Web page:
My US Medical Insurance Cost Project (Updated)

Here is my project:

This project was pretty easy for the most part and took me about 3 hours.

I would appreciate feedback on my queries.

1 Like

Is this repo currently set to private or something similar? I’m unable to access it with that link.

1 Like

Sorry I just fixed it. Does it work now?

1 Like

Yup, got it now. Seems like you have some sensible conclusions in there which is good.

For feedback on the code itself-
They are quite a few similar looking chunks of code for calculating averages. Perhaps these could be bundled together into a single function or reduced in number; consider using some of the methods available to a pandas data frame since you’ve added the data to it anyway. The section on data grouped by region for example is much cleaner and readable so perhaps expand that style of coding to the earlier functions.

I think most everything else is in regards to presentation which is always tricky and very opinion based so consider the following comments and come to your own decision if they’re worthwhile implementing or not.

A little introduction on what the dataset is (where it’s from, layout and such) and perhaps a short description on what you’re looking into and why would greatly improve the introduction to this project.

There’s a suggestion that “older people” pay $83,000+ more than “middle-aged” people. Perhaps a little more scientific terminology might be appropriate e.g. banding (16-25, 25-45, 45-65, 65+ or something similar) instead of ‘older people’ (it also saves a viewer having to read your code to understand what you mean) and double check that value; it seems far too high for this dataset.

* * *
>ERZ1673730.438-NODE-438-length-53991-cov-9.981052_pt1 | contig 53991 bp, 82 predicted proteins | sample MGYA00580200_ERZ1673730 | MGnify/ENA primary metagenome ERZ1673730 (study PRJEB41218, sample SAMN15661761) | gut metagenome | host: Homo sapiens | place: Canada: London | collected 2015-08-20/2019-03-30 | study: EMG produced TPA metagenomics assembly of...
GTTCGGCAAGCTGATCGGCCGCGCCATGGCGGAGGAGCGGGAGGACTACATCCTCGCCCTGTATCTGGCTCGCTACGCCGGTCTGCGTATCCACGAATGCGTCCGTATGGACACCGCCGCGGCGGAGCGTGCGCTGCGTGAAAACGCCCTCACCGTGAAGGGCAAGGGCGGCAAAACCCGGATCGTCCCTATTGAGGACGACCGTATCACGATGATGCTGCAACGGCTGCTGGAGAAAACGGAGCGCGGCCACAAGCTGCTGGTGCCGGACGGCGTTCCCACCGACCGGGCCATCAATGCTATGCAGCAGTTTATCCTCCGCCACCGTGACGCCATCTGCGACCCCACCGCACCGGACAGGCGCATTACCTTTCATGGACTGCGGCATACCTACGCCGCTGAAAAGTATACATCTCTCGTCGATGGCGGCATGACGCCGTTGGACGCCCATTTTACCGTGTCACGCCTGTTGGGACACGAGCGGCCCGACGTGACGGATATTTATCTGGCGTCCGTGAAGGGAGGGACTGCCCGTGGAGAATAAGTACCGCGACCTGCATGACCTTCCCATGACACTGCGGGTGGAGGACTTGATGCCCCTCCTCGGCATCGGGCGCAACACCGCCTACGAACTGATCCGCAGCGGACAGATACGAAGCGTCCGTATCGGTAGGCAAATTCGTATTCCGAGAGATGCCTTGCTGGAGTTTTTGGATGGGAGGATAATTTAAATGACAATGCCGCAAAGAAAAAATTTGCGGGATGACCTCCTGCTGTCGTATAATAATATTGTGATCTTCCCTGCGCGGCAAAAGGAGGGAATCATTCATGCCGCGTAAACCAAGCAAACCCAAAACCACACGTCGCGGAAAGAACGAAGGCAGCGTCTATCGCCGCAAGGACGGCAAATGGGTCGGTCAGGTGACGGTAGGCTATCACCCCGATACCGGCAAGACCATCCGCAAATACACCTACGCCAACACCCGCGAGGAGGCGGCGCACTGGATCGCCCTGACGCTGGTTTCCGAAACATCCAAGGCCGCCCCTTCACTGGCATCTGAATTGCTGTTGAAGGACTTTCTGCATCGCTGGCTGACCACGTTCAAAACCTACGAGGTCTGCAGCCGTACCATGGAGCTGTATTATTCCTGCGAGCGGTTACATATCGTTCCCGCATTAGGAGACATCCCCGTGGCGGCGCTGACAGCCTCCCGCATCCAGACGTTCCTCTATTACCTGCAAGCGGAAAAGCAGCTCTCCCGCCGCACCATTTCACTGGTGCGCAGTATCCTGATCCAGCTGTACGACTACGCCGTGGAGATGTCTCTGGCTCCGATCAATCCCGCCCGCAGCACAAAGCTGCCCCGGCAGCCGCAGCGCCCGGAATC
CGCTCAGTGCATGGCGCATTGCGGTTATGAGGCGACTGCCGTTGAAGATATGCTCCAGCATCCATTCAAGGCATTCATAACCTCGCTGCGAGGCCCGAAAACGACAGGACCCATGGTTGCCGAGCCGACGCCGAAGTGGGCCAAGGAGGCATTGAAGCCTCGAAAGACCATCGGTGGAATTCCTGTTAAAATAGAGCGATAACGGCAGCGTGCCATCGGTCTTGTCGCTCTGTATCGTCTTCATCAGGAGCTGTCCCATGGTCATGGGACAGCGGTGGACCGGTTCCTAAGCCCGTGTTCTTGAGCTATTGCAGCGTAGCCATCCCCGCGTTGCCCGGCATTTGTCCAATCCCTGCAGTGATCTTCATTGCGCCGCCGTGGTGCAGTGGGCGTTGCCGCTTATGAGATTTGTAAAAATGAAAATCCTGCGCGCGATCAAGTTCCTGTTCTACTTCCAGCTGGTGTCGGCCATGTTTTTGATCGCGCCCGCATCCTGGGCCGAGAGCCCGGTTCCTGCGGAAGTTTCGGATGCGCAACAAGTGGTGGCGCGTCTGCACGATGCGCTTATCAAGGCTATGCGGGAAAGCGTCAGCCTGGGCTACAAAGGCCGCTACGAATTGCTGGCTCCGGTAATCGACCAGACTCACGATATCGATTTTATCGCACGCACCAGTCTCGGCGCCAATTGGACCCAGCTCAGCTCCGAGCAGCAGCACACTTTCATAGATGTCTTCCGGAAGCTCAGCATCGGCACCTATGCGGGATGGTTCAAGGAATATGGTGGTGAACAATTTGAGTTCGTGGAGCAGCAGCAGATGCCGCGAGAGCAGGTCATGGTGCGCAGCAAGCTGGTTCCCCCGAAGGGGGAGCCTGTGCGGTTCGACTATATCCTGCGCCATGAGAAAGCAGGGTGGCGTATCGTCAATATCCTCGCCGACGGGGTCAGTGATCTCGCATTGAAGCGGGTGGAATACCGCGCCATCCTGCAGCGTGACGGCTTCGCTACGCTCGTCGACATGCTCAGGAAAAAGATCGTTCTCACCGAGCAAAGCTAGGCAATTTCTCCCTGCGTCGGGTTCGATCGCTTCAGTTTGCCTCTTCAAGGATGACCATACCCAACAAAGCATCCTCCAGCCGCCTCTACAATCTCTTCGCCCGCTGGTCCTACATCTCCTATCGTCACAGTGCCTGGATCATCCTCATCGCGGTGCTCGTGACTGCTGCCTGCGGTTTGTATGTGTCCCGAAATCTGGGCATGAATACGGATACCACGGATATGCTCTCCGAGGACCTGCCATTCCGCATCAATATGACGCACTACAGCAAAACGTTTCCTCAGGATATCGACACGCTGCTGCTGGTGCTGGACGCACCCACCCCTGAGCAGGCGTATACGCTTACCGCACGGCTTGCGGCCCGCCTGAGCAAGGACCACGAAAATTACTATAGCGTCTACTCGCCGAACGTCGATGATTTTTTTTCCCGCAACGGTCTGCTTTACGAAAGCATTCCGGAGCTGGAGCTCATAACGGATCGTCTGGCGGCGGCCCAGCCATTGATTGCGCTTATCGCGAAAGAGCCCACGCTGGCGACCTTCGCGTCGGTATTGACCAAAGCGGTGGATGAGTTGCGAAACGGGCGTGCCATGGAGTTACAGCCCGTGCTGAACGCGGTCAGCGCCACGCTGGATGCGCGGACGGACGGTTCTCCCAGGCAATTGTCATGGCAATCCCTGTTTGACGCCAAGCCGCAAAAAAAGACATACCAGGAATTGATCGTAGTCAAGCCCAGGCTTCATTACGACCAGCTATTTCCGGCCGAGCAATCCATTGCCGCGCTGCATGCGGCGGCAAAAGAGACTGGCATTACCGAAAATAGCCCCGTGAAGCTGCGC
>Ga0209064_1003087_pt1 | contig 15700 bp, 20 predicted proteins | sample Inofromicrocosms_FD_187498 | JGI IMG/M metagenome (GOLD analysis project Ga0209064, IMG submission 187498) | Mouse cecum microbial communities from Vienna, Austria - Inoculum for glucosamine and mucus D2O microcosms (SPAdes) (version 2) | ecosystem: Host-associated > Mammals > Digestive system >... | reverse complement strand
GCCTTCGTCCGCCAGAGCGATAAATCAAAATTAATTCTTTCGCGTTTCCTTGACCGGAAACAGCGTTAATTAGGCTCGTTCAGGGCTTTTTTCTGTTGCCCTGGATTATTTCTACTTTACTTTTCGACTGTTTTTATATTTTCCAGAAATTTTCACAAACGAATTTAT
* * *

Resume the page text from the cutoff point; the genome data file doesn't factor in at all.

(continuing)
As an extension is there a relation (linear, quadratic or otherwise) between age and charge? Perhaps not but it’s worth considering if you have the time.

You format a number of values and limit them to a sensible number of decimal places but then others are without this, it may be best to format all those you choose to display to reasonable values. With differences consider adding % changes for easier inference.

Consider wrapping up your each of your separate analyses into a conclusion or summary. Avoid directly repeating yourself but a couple of sentences or more depending on the length of your analysis can help wrap up your analysis and tie everything together.

2 Likes

So, I have conclusions placed after each code section, but it would be best to summarize at the end?

Would you suggest placing all the questions the analysis is going to answer at the beginning?

Also, if I wanted to use this terminology, would I say like
50+ aged people?

1 Like

I’m a little biased since that’s the typical format for scientific documents but consider how you’d introduce this for example as a presentation. Imagine talking through this dataset with someone if you like. What point do you want to make after each section of analysis, is there anything that needs clarification or expansion. Is there anything you think is an essential point of interest?

A summary isn’t supposed to be a word for word repeat of what you’ve already analysed but a take home message. For those who sat through your presentation what do you want to make sure they remember?

Launching immediately into the data and analysis can be make it hard to follow without prior knowledge of the dataset. Without knowing the audience this is trickier but it should still be accessible to those who don’t know the background if at all possible. If they do know then they can always skim-read such an introduction.

The exact questions don’t always have to be added at the start but give your audience a reason as to why you did this analysis and why they should care. In some cases a summary of what you’re looking for can help answer why. Keep it short and sweet if you like but engaging an audience is worthwhile.